The twenty best films of the decade were determined by polling all the major and continuing contributors to Reverse Shot in the publication's history.
Kelley Dong on Poetry
Lee Chang-dong’s Poetry (2010) opens in a small town, where by the river and between bushes of tall grass, small children dig for rocks in the dirt. One boy notices a bulky object—the body of a middle-school girl—carried by the water. The camera moves closer into the downturned head as the event expands from a local to a global rupture. The word Poetry only then fades into view, when all pastoral romance subsides. The scene that follows depicts a news broadcast of a Palestinian mother, mourning the death of her son. Seated in a hospital waiting room, Mi-ja (Yoon Jeong-hee), a 66-year-old woman diagnosed with early-stage Alzheimer’s, watches the television and lets out a sigh, startling the others seated beside her.
Mi-ja has forgotten the muscle memory of staying quiet. To the dismay of the doctor, she blurts out the wrong words and laughs without embarrassment. Day by day, her memory loss strips old relics of all meaning. She enrolls in a poetry writing class at the local community center, and the blank pages become a means by which she produces new definitions. Others see her artistic pursuits as a sign that she has truly lost grasp of reality. The Korean word for poetry, shi, is so phonetically short, Mi-ja finds herself saying it again and again to those who ask. Poetry, poetry, poetry! Onlookers confuse the word, when spoken from Mi-ja’s mouth, for the end or start of another word. Their bafflement regarding the aging amateur poet, and the confusion of deviance for insanity, only proves the extent to which they are imprisoned within an oppressive infrastructure of normalcy. Poetry positions Mi-ja as the artist who must intervene, a plain task that begins with the secret scrawls in her notebook.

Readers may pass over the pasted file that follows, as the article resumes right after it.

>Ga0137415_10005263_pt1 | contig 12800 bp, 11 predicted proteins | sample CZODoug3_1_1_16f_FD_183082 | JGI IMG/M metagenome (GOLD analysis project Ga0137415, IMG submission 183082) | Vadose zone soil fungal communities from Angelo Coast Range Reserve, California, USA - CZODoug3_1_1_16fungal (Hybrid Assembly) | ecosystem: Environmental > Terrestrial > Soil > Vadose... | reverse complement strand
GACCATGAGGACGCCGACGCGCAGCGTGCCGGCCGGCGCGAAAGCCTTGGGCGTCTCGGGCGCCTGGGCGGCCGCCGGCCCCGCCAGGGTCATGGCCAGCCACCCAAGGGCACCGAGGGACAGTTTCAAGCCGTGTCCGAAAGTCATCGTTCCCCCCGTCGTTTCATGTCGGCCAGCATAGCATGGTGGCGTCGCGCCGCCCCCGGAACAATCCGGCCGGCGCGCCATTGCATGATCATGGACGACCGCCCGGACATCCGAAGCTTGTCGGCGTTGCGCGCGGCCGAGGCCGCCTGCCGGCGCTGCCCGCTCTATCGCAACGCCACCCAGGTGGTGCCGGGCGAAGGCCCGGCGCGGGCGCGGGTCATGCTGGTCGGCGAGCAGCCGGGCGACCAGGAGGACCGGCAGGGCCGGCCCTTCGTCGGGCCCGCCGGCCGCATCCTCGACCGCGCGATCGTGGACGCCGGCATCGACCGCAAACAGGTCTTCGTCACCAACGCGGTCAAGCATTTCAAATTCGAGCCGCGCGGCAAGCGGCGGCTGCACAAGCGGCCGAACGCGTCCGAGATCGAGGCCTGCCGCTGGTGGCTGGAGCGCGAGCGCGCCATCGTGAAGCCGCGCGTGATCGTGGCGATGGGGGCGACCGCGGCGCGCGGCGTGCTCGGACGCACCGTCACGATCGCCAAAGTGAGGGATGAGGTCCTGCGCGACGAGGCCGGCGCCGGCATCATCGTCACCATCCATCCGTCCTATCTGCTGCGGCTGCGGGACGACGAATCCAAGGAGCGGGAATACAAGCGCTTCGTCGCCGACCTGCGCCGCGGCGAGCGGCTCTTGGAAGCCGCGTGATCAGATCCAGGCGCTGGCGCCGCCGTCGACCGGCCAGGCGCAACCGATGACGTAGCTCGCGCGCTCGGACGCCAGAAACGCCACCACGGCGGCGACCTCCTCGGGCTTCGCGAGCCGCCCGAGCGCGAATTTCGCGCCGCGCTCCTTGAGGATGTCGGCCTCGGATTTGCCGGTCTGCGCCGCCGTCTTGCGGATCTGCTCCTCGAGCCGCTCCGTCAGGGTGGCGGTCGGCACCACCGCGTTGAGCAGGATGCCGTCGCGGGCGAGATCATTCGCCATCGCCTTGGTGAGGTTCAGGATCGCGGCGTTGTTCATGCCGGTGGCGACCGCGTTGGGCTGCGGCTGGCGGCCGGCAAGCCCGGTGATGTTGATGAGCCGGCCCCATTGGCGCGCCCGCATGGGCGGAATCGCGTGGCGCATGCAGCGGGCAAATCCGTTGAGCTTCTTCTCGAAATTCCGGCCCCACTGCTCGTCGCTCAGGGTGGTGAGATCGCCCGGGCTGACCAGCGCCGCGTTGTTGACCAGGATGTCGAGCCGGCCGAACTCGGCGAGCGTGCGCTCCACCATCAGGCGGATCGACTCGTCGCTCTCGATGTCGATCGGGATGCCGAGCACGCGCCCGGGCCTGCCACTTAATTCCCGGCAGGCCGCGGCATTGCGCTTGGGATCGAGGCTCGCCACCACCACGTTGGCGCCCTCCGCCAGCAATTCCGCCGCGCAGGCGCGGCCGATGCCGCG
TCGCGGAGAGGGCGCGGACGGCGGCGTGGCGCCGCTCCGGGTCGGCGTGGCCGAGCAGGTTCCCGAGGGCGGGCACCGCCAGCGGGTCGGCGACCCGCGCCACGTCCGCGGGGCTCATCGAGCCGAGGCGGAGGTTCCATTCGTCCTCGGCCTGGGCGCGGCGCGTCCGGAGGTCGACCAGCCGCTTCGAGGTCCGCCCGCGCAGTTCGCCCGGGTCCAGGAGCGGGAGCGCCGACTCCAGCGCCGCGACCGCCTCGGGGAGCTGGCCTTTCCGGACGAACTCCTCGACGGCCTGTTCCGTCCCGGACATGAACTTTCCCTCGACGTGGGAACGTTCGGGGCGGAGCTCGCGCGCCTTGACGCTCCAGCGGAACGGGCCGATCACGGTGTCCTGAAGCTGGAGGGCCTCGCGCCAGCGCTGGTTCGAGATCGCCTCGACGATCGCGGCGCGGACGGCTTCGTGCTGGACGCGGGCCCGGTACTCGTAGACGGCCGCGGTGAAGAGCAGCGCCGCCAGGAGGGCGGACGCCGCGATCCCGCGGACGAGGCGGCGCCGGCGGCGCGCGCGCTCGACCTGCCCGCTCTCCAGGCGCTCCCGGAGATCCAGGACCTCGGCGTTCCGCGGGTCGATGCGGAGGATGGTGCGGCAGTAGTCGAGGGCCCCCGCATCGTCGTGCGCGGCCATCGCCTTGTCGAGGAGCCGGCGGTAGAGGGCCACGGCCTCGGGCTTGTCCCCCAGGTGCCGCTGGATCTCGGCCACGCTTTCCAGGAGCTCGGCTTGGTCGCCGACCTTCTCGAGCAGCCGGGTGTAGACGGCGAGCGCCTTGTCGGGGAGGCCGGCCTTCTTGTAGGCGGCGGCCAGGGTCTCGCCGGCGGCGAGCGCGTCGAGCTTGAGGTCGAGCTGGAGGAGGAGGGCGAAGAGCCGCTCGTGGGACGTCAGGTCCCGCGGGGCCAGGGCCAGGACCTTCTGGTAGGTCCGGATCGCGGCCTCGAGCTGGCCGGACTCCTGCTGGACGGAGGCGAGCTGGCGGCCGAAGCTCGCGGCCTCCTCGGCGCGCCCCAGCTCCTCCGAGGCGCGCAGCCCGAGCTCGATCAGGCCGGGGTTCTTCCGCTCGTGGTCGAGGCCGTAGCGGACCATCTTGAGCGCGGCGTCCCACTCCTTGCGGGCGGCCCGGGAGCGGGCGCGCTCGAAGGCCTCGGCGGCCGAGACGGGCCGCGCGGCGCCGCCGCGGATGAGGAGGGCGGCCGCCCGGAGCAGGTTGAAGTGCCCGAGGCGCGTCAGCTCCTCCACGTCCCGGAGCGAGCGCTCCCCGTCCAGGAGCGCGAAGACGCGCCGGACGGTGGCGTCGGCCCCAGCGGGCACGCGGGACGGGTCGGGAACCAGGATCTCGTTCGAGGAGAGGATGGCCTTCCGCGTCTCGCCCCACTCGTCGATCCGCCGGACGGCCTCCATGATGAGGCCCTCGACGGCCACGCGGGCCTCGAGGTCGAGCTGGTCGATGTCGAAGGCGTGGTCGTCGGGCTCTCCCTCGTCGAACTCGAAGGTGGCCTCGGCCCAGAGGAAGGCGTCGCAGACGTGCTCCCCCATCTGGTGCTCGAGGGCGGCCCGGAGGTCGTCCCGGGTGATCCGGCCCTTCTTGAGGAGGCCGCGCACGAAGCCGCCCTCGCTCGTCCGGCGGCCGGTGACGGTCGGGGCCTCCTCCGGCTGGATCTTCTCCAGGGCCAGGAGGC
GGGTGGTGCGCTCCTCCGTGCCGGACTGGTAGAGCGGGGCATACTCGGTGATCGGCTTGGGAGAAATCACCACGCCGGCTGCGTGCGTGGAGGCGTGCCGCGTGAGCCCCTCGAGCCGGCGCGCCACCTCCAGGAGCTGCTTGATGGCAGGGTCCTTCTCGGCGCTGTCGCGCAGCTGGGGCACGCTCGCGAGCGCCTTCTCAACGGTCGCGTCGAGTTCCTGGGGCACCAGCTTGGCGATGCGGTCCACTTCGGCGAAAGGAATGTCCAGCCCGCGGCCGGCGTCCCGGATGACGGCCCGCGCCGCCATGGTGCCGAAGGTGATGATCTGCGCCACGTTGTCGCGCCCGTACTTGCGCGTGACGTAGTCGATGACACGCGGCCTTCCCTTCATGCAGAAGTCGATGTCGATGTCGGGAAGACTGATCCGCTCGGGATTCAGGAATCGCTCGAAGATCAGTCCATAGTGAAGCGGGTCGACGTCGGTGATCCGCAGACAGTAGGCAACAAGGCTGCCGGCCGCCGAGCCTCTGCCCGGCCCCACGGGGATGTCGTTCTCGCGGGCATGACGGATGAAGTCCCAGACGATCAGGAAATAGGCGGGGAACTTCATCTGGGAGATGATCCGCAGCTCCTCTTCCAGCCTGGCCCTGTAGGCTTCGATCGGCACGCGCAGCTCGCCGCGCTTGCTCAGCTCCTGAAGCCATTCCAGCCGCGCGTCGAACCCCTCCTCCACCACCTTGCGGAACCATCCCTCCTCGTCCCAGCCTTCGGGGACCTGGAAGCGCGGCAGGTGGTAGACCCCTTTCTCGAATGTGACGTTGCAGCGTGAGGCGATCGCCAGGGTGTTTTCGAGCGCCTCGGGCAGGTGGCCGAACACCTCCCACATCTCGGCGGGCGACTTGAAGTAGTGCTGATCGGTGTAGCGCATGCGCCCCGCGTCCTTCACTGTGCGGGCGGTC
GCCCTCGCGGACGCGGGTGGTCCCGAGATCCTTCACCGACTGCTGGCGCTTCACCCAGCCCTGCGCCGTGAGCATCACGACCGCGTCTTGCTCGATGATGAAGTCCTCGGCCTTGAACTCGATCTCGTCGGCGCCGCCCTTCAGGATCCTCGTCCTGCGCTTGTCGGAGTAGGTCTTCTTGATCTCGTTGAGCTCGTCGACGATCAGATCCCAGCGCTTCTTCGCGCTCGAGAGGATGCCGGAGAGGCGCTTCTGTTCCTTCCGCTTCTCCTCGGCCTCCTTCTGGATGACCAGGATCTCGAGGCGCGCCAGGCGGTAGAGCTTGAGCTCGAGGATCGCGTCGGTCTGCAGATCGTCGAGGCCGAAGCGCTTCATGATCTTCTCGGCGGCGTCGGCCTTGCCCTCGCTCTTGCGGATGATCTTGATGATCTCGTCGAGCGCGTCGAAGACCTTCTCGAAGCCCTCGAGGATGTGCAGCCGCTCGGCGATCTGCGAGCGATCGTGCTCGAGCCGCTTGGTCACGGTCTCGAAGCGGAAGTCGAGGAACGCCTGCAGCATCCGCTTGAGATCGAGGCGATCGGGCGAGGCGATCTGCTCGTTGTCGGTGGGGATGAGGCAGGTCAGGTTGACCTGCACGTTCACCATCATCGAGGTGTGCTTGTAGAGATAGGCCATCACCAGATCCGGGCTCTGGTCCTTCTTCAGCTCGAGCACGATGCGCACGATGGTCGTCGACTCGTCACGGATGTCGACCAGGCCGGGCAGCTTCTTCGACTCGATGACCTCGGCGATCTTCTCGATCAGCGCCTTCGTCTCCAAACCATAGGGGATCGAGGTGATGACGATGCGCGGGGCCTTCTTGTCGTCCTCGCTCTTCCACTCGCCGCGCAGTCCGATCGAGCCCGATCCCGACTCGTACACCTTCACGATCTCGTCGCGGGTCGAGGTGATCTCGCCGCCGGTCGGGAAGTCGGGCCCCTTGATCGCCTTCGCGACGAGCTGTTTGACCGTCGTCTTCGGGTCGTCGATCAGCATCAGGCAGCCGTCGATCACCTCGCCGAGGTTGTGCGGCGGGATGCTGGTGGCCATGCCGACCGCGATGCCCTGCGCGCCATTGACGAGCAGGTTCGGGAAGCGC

The genre of the film, so to speak, is not naturalism but an imitation thereof. Strung together by conversations without cadence, and shot with an unbridled camera, the film is made up of small scenes, each spilling into the next. The repetition and accumulation of these culminates in a grand gesture, revealing the strings above the stage—not of God, but of history. Lee Chang-dong’s films are rooted in the irony that realism is not real; they convey an uncanniness that overwhelms his mundane townscapes. For his subjects, individualist fictions override sociopolitical consciousness. In Burning (2018), Lee’s final film of this past decade, a working-class aspiring writer, Jong-su (Yoo Ah-in), chases after a crush, Hae-mi (Jeon Jong-seo), with only the compass of enraged entitlement. He viciously hates the woman’s promiscuity and her rich boyfriend Ben (Steven Yeun). Convinced that only he can save her, Jong-su plots—and it is a plot, as Lee implies it could be a delusional tall tale in his head—to kill Ben.
Burning exponentially slows as this man’s ego abruptly expands. His bloodthirsty scheme is a futile venture, partly because the murder of a wealthy man will not end a poor man’s poverty, but especially because Jong-su assumes his manhood is a precious given to be protected, and not the manufactured product of a militarist, patriarchal government and capitalist economy. But even as his high fades, he is too scared to come down. When Jong-su’s knife pierces through Ben’s body, a sharp silence penetrates the fog. He blinks, suddenly shivering in a cold universe where nothing has changed in the nice guy’s favor. This is Jong-su’s unfinished manuscript, a fantasy of freedom through masculinism. What separates Poetry from Burning is that though both Mi-ja and Jong-su are writers, Mi-ja possesses both a love for the craft and a love of the world, and these are non-transactional affections expectant of nothing in return. The merging of the two into an artistic practice is what enables her revelation that we do not live in a world of givens.